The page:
Gayffirmative action: the constitutionality of sexual orientation-based affirmative action policies.

Author:Nicolas, Peter
Position:II. Affirmative Action and Tiered Scrutiny B. Sex-Based Affirmative Action and Intermediate Scrutiny through Conclusion, with footnotes, p. 766-792
  1. Sex-Based Affirmative Action and Intermediate Scrutiny

    In the post-Croson/Adarand era, some courts misinterpreted the decisions as requiring that all affirmative action policies, without regard to their nature, were subject to strict scrutiny, or at least viewed the issue as unresolved. For example, although Craig held that sex discrimination is subject only to intermediate scrutiny, some courts held or suggested that Croson and Adarand, which were decided subsequent to Craig, effectively modified Craig's holding, at least so far as affirmative action was concerned. (184) In still other cases--involving a mix of race-based and sex-based affirmative action--courts did not apply a lower level of scrutiny to the sex-based portions of the policies because both aspects satisfied the higher strict scrutiny standard. (185)

    Yet with the passage of time, the overwhelming majority of federal courts have held that it is not the nature of the government conduct at issue--i. e., the fact that they are enacting an affirmative action policy--but rather the nature of the classification employed therein that determines the level of scrutiny to be applied. (186) Several such courts have noted that, although it seems odd that it is thus easier to enact affirmative action policies benefiting women than racial minorities, such a result follows logically from Croson. (187) Indeed, in his dissent in Adarand in which he criticized the Court's principle of consistency, Justice Stevens explained why he considered the holding to be such an anomaly when considered in tandem with the Court's tiered levels of equal protection scrutiny:

    [T]he Court may find that its new "consistency" approach to race-based classifications is difficult to square with its insistence upon rigidly separate categories for discrimination against different classes of individuals. For example, as the law currently stands, the Court will apply "intermediate scrutiny" to cases of invidious gender discrimination and "strict scrutiny" to cases of invidious race discrimination, while applying the same standard for benign classifications as for invidious ones. If this remains the law, then today's lecture about "consistency" will produce the anomalous result that the Government can more easily enact affirmative-action programs to remedy discrimination against women than it can enact affirmative-action programs to remedy discrimination against African-Americans--even though the primary purpose of the Equal Protection Clause was to end discrimination against the former slaves. (188) The consequences of subjecting sex-based affirmative action policies only to intermediate scrutiny are significant. Because intermediate scrutiny is less demanding, both in terms of the ends identified by the government and the means employed for achieving those ends, governmental entities have much greater flexibility in implementing such policies.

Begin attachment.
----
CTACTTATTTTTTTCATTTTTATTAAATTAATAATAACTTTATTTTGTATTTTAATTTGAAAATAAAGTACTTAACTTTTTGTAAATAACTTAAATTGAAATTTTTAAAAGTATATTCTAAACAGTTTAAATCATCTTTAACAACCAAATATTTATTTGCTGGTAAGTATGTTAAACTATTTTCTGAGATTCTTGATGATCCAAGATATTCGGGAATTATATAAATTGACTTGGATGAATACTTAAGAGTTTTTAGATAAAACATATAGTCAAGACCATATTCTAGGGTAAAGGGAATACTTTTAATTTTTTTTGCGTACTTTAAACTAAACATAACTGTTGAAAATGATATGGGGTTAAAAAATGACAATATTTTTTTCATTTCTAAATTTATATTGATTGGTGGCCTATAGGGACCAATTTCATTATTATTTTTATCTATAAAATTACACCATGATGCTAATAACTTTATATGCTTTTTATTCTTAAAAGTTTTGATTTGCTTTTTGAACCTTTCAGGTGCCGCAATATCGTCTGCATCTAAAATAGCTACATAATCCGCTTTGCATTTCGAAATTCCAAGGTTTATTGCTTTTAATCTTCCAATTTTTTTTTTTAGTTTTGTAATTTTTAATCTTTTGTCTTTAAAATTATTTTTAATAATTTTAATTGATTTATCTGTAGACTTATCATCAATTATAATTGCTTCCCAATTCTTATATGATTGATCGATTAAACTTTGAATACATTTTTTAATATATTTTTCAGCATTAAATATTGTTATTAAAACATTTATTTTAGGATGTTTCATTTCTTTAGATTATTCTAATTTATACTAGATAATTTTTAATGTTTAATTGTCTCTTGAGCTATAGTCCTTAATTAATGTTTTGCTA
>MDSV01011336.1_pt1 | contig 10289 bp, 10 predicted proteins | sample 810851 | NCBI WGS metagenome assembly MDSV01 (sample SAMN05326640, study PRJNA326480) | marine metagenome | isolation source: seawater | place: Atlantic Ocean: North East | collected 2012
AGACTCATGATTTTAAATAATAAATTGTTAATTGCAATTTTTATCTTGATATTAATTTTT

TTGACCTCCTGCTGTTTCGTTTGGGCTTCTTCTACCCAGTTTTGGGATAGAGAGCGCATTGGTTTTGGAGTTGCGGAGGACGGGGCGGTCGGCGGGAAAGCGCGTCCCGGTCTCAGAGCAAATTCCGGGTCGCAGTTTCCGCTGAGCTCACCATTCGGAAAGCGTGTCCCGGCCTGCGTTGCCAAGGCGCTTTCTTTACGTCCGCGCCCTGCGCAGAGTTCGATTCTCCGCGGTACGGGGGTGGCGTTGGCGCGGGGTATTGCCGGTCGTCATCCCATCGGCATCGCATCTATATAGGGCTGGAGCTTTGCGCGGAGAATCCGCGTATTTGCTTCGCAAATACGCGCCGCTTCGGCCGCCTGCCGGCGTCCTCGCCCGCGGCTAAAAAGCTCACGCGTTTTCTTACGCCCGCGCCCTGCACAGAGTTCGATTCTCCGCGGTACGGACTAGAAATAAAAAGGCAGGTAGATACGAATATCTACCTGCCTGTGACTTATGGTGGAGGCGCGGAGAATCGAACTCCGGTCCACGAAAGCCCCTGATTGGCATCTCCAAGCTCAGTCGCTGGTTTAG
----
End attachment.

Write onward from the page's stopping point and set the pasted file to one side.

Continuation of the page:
First, with respect to ends, lower courts have identified a number of governmental interests that, while insufficient to justify race-based affirmative action policies, suffice to justify sex-based ones. For example, lower courts have held that general societal discrimination in the relevant economic sector can suffice to justify such policies. (189) Moreover, proof of the prior discrimination need not satisfy the "strong basis in evidence" standard, but instead need only be supported by evidence "'sufficient to show that the preference rests on evidence-informed analysis rather than on stereotypical generalizations.'" (190) In addition, the evidence need not be tied to the percentage of qualified women, but instead can be tied to demographics. (191) Finally, although racial balancing is not considered to be a compelling governmental interest, sex balancing might be a sufficiently important governmental interest strong enough to withstand intermediate scrutiny. (192)

    With respect to means, although not explicit in the decisions, given that the courts permit reference to the percentage of women in the population rather than the percentage of qualified women and are willing to consider general societal discrimination, "goals" that are somewhat more "quota-like" in nature--in that they are tied more directly to the percentage of women in the general population--seem to be more likely to pass muster than similar race-based goals. In other respects, courts have held governmental entities to some similar requirements with respect to means, including a requirement that the remedies be time-limited in nature. (193) Indeed, in the brief period of time in which the Supreme Court itself applied intermediate scrutiny to race-based affirmative action policies, it subjected them to two of the requirements associated with strict scrutiny: that they be time-limited in nature and that the impact on non-minorities be taken into account. (194)